Title: The Whites
Rating: 3 Stars
I enjoyed Clockers and I heard a Richard Price interview on Fresh Air, so I thought that I’d give his latest, The Whites, a try. This is written under the pseudonym of Harry Brandt. In the interview he said that he adopted this pseudonym because he wanted to write in a different style and he didn’t want to disappoint his fans that were used to the Richard Price style. After writing and then later re-reading his Brandt novels, he realized that he really hadn’t changed his style. It was still Richard Price, regardless of the name on the cover, so he somewhat awkwardly abandoned the subterfuge.
To me, this book was a classic meh. It was well written. Parts of it were gripping. I was never bored or disappointed. It just all seemed to predictable, very much like oh so many similar works that I’ve read before.
There is a somewhat jaded but with still a reservoir of idealism cop (Billy Graves), who had a once promising career but after a couple of questionable decisions and career choices is now manning the graveyard shift. He and a group of officers were once the Young Turks of the force and were crime fighting mavens. One by one, they slowly fell off the hot shot path and are now in different careers. Each one of these officers had a White, a criminal that committed a horrible crime but for whom the officer was never able to bring to justice. Now, one by one, the Whites are being killed off. Graves is trying to discover the mystery behind these murders, and as he does, he must come to terms with his still existing idealism and his loyalties to his friends.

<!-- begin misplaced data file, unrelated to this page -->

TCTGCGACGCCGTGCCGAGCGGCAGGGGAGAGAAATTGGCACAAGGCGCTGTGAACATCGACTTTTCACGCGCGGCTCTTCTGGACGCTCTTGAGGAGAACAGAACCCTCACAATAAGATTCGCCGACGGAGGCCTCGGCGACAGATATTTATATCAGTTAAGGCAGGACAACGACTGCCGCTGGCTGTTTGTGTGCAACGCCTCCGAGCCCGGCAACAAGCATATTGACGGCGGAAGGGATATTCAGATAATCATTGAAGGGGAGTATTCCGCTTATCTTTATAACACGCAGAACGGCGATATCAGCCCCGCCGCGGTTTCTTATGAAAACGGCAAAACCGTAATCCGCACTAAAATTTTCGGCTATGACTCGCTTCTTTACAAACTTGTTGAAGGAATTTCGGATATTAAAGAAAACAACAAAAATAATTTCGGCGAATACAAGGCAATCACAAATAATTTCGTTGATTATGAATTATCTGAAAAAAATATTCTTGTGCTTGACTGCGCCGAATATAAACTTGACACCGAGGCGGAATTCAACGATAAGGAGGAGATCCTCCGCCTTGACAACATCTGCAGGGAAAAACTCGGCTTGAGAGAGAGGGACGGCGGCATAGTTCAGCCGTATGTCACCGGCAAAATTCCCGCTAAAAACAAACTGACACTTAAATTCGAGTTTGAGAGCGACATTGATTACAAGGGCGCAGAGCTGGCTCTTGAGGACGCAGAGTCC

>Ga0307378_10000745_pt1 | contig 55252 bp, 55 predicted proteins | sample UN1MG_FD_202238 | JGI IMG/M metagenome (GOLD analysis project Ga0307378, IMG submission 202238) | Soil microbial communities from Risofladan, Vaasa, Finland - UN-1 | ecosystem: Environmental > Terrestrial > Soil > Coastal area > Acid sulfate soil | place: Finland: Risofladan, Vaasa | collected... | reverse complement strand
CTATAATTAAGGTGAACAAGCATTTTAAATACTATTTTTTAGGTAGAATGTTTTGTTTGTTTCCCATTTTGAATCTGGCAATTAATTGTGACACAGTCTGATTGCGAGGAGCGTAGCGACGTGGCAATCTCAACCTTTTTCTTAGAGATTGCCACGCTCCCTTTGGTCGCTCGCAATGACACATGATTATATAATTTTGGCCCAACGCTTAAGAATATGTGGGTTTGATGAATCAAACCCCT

The second path is another cop (Milton Ramos). One of his brothers is murdered when Milton is growing up. The brother was accidentally murdered when a young teenage girl willfully points a couple of hitmen to the wrong apartment. Milton promises revenge, but it’s not until 20 years later that he encounters the girl, now a woman with children herself. He feels compelled to seek his revenge on her. This woman is Billy Graves wife.
The twin stories are told in alternating chapters.
It is, at times, a compelling read. However, in the big picture, if you had given me the outline of the plot, I could have predicted a significant percentage of the ending. There was a tad bit of suspense, but the plot was running along such well oiled tracks that I never really felt the jeopardy or the suspense that the novel was trying to build to. It was a good story, well told, in a very predictable way.
In other words, meh.